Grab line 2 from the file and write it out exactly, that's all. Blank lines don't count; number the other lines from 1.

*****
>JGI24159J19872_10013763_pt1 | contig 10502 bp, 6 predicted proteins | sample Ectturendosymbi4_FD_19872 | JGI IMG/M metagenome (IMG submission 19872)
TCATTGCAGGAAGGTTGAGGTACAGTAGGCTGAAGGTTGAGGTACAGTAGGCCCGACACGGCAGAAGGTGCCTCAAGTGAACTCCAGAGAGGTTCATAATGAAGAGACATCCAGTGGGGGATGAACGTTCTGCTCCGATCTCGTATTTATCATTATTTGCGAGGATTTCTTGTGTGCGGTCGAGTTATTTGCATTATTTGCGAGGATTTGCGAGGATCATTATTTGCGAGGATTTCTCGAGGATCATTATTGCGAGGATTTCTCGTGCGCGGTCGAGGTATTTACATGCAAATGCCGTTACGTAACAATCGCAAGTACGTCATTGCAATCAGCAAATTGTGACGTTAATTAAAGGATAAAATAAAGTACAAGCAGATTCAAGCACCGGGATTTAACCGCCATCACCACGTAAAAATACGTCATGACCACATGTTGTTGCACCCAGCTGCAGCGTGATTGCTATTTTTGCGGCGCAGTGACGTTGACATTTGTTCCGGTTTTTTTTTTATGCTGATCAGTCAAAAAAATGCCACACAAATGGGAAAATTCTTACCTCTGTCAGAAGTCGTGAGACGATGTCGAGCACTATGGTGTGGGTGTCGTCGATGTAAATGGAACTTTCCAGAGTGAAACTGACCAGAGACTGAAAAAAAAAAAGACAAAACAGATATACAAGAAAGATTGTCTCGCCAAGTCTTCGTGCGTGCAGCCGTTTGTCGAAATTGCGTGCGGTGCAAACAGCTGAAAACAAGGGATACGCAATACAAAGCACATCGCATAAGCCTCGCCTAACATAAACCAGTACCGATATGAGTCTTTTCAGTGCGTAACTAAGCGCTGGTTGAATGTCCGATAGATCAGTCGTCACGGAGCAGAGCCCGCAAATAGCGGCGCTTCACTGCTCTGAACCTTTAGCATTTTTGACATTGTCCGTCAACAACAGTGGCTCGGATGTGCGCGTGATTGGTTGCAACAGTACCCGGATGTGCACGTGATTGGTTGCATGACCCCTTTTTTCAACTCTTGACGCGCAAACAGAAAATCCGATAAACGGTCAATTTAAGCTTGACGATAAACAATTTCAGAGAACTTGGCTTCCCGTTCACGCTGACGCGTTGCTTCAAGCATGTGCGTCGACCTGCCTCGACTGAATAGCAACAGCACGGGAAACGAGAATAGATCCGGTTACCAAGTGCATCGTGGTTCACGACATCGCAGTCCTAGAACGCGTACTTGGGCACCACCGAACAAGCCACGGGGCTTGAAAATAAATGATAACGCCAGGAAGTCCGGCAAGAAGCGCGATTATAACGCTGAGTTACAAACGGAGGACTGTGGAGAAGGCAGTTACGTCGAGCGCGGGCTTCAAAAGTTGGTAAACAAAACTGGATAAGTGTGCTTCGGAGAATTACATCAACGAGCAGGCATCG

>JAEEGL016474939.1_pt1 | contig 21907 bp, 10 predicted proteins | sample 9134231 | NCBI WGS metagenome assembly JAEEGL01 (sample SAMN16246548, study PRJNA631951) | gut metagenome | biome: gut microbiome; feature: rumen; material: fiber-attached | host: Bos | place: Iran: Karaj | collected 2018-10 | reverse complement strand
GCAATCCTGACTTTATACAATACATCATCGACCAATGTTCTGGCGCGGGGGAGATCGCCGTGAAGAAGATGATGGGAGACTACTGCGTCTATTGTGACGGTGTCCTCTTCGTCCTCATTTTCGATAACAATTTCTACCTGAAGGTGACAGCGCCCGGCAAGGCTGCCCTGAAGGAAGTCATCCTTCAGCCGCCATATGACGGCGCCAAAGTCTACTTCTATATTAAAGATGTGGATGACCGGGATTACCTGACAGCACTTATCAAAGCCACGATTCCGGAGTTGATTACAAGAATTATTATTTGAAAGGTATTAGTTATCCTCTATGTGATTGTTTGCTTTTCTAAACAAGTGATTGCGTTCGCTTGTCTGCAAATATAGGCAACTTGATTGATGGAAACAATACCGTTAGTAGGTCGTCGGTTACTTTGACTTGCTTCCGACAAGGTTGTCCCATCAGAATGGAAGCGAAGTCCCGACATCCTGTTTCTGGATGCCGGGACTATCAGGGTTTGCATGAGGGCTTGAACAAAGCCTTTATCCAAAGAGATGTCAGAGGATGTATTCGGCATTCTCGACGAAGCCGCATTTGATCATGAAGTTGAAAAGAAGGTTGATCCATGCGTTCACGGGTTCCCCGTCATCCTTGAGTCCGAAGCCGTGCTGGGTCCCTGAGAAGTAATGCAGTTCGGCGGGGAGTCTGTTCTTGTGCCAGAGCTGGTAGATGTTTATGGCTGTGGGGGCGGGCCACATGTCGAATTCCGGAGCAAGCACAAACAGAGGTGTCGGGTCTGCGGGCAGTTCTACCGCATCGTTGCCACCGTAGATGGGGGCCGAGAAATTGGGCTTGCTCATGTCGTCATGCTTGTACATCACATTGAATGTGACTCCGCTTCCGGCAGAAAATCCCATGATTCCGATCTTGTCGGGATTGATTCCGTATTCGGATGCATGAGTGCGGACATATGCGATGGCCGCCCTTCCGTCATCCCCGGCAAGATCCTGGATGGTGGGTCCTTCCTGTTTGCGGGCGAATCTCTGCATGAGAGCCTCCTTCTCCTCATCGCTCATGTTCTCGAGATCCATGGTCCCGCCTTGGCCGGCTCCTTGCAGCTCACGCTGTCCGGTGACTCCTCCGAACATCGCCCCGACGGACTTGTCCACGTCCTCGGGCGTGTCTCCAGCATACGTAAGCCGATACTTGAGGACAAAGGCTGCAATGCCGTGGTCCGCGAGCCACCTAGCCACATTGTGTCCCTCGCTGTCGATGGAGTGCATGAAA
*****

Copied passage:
TCATTGCAGGAAGGTTGAGGTACAGTAGGCTGAAGGTTGAGGTACAGTAGGCCCGACACGGCAGAAGGTGCCTCAAGTGAACTCCAGAGAGGTTCATAATGAAGAGACATCCAGTGGGGGATGAACGTTCTGCTCCGATCTCGTATTTATCATTATTTGCGAGGATTTCTTGTGTGCGGTCGAGTTATTTGCATTATTTGCGAGGATTTGCGAGGATCATTATTTGCGAGGATTTCTCGAGGATCATTATTGCGAGGATTTCTCGTGCGCGGTCGAGGTATTTACATGCAAATGCCGTTACGTAACAATCGCAAGTACGTCATTGCAATCAGCAAATTGTGACGTTAATTAAAGGATAAAATAAAGTACAAGCAGATTCAAGCACCGGGATTTAACCGCCATCACCACGTAAAAATACGTCATGACCACATGTTGTTGCACCCAGCTGCAGCGTGATTGCTATTTTTGCGGCGCAGTGACGTTGACATTTGTTCCGGTTTTTTTTTTATGCTGATCAGTCAAAAAAATGCCACACAAATGGGAAAATTCTTACCTCTGTCAGAAGTCGTGAGACGATGTCGAGCACTATGGTGTGGGTGTCGTCGATGTAAATGGAACTTTCCAGAGTGAAACTGACCAGAGACTGAAAAAAAAAAAGACAAAACAGATATACAAGAAAGATTGTCTCGCCAAGTCTTCGTGCGTGCAGCCGTTTGTCGAAATTGCGTGCGGTGCAAACAGCTGAAAACAAGGGATACGCAATACAAAGCACATCGCATAAGCCTCGCCTAACATAAACCAGTACCGATATGAGTCTTTTCAGTGCGTAACTAAGCGCTGGTTGAATGTCCGATAGATCAGTCGTCACGGAGCAGAGCCCGCAAATAGCGGCGCTTCACTGCTCTGAACCTTTAGCATTTTTGACATTGTCCGTCAACAACAGTGGCTCGGATGTGCGCGTGATTGGTTGCAACAGTACCCGGATGTGCACGTGATTGGTTGCATGACCCCTTTTTTCAACTCTTGACGCGCAAACAGAAAATCCGATAAACGGTCAATTTAAGCTTGACGATAAACAATTTCAGAGAACTTGGCTTCCCGTTCACGCTGACGCGTTGCTTCAAGCATGTGCGTCGACCTGCCTCGACTGAATAGCAACAGCACGGGAAACGAGAATAGATCCGGTTACCAAGTGCATCGTGGTTCACGACATCGCAGTCCTAGAACGCGTACTTGGGCACCACCGAACAAGCCACGGGGCTTGAAAATAAATGATAACGCCAGGAAGTCCGGCAAGAAGCGCGATTATAACGCTGAGTTACAAACGGAGGACTGTGGAGAAGGCAGTTACGTCGAGCGCGGGCTTCAAAAGTTGGTAAACAAAACTGGATAAGTGTGCTTCGGAGAATTACATCAACGAGCAGGCATCG